NEW YORK – As a busy criminal defense attorney with a roster of high-profile clients, I am not known to shy away from a fight. It doesn’t hurt that I grew up in Brooklyn, the scrappy son of immigrants and Holocaust survivors.
But nothing could have prepared me for the fight of my life, when my wife, Lynda, was diagnosed with breast cancer early on in our marriage. We had two young kids at home, and Lynda had to undergo a radical mastectomy and a year of chemotherapy before she was declared cancer-free and cleared for reconstructive surgery.
I credit her oncologist, Dr. Yashar Hirshaut, with saving Lynda’s life.
What I did not realize at the time was that Lynda’s lifesaving treatment was made possible by the yeoman’s work of scientists working long hours in unglamorous labs trying to understand the biological forces that drive cancer – and how to stop them.
So when God blessed me with professional success, I resolved to join the fight against this scurrilous disease. I turned to Dr. Hirshaut for advice on where to direct my support. His answer surprised me: Israel.
Though a tiny state with a population of just over 8 million, Israel has made disproportionately large contributions to the fight against cancer. A breakthrough in the 1980s by an Israeli scientist, Eli Canaani, was critical to the development of Gleevec, a drug that has saved the lives of millions diagnosed with leukemia. Velcade, a drug used to treat bone marrow cancer, was based on the research of two Israeli professors, Avram Hershko and Aaron Ciechanover, and their collaborator Irwin Rose, who went on to win the Nobel Prize for chemistry in 2004.
Israeli scientists discovered the role that mutations in the p53 gene play in causing cancerous tumors, and how a minor mutation in the RAD51 gene increases the risk of breast cancer in women with the BRCA2 gene mutation. It was ICRF-supported scientists at Hebrew University of Jerusalem and Hadassah Medical Center who contributed to the platform science that resulted in the development of Doxil, the first drug encapsulated in a microscopic fat bubble for direct delivery to a tumor site.
In case after case, significant advances in the science of cancer began in Israel. And then there is this important fact: Because of a lower salary structure and overhead costs, research dollars go much further in Israel than in almost any other developed nation.
So if you want your support to have maximal impact, Dr. Hirshaut told me, invest in Israel.
This, too, animates my support of Israeli science. Despite a spirit-rending campaign in some quarters to isolate the Israeli academic and research community, Israelis continue to make remarkable advancements in technology, medicine, and science – advancements that accrue to the benefit of all humankind.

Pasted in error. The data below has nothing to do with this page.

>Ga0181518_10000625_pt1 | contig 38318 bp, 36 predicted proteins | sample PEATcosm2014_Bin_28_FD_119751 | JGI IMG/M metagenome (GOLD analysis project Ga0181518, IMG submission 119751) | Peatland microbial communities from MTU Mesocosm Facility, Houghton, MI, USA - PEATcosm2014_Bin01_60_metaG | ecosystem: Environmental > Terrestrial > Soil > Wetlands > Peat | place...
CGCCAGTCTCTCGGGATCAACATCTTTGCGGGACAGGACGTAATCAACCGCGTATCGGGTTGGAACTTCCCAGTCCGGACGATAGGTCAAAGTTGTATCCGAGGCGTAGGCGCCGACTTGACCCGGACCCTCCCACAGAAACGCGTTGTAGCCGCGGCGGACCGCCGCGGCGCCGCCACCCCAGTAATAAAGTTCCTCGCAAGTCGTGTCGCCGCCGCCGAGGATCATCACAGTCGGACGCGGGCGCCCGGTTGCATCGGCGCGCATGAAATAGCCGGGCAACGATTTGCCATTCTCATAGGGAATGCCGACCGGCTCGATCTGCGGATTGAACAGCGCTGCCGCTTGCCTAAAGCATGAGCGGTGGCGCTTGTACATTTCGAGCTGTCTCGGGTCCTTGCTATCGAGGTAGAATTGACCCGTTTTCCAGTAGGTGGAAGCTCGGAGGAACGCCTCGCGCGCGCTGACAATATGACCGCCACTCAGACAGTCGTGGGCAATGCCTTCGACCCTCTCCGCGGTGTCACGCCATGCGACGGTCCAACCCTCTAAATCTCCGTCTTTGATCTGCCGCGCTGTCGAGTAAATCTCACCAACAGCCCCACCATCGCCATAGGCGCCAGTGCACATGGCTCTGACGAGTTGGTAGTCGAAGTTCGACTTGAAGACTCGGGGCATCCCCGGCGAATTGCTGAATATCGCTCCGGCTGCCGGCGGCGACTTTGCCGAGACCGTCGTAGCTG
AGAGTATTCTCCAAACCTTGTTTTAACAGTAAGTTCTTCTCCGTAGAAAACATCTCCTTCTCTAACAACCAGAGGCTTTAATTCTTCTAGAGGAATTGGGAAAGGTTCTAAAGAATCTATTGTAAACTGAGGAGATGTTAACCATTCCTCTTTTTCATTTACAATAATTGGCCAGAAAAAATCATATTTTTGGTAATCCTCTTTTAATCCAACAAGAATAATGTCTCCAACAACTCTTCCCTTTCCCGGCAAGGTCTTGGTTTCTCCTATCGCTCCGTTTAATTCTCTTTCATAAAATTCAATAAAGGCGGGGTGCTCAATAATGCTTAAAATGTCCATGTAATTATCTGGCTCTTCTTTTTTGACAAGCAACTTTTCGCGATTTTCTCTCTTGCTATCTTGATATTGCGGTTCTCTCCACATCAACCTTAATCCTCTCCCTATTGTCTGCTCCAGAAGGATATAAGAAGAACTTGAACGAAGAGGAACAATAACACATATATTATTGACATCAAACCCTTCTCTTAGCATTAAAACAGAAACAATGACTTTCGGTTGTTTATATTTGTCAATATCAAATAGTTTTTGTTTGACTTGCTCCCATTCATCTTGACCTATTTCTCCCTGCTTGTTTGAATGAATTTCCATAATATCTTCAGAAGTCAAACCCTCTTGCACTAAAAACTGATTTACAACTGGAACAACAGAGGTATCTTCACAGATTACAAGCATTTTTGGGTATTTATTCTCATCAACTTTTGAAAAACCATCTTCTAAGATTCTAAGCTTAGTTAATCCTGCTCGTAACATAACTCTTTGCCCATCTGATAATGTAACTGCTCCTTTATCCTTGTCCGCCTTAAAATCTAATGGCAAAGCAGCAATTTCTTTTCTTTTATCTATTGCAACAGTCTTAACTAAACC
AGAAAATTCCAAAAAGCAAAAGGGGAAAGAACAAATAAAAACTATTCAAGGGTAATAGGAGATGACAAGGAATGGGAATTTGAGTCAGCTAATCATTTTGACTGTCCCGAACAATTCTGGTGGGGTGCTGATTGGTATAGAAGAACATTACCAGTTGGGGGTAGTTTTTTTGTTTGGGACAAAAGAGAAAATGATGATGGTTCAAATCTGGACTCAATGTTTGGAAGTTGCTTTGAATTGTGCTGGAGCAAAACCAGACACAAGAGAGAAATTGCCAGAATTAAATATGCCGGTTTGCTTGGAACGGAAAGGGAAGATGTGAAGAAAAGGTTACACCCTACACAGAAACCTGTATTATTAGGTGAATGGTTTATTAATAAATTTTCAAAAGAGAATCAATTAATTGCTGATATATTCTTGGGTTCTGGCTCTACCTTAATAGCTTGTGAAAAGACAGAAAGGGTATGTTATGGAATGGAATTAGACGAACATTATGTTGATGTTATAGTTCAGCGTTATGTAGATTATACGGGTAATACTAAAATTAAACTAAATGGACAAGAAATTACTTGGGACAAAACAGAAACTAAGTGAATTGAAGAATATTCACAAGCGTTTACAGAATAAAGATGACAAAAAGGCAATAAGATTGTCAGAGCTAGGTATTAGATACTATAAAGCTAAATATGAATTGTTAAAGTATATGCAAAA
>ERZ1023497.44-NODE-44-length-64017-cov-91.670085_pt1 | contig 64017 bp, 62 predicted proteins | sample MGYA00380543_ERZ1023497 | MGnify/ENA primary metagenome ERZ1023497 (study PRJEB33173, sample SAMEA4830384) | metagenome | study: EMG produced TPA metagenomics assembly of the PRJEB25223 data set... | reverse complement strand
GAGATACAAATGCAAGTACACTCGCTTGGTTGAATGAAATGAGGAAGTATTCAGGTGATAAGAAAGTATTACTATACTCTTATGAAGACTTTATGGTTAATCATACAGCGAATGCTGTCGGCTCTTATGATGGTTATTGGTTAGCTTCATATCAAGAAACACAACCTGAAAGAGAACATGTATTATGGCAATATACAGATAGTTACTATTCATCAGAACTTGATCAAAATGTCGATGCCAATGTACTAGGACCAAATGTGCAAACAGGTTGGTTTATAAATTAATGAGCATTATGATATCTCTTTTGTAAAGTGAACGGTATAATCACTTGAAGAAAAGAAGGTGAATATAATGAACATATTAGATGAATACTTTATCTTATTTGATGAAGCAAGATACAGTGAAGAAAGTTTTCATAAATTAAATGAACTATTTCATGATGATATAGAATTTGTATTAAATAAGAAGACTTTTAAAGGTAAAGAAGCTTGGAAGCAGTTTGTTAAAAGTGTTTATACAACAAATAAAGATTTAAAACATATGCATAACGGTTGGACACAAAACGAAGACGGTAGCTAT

Want to know what goes on at Israeli institutions of higher education? Learning. Insight. Imagination. Discovery. Healing. The best way to improve Israel’s image around the globe? Support its life-saving science.
For me, the question wasn’t whether to invest in Israel, but where? So many Israeli institutions are doing promising cancer research. How could I choose? Put me in a courtroom and I know my way around. A research lab, not so much.
Dr. Hirshaut introduced me to the Israel Cancer Research Fund (ICRF), which raises funds to support the most promising scientific and medical research at institutions across Israel.
The idea for the fund came in 1975 from a group of American and Canadian researchers, oncologists and supporters looking for ways to bolster the fight against cancer while combating the problem of “brain drain” from Israeli research institutions. In the four decades since its establishment, ICRF has distributed more than $60 million through 2,300 research grants to scientists at 24 Israeli institutions — from post-doctoral fellows to Nobel Prize-winners.
To identify the most deserving recipients, several dozen esteemed scientists and doctors from throughout North America meet annually in New York for a rigorous two-day proposal review. The decision-making can be wrenching because life and death hangs in the balance. That’s because every year, dozens of promising proposals go unfunded for one simple reason: We don’t have enough money.
Who knows whether one of those deserving, unfunded requests could have yielded clues to overcoming the early-detection problem of lung or ovarian cancer, or the stubborn lethality of pancreatic cancer?
The simple fact is this: Israel’s government alone cannot meet the needs of scientific research in Israel. Without extra support from Diaspora Jews, Israel risks losing these scientists and humanity risks losing critical, life-saving advancements in the fight against cancer.
At times of crisis, Israel is often among the first countries to step up, from the 2010 earthquake in Haiti to the recent earthquakes in Mexico. Israel even extends a helping hand to Syrians, whose country is hostile to the Jewish state. We need to step up for Israel. There’s no better cause, and no better place to invest in the fight against cancer.
I rest my case.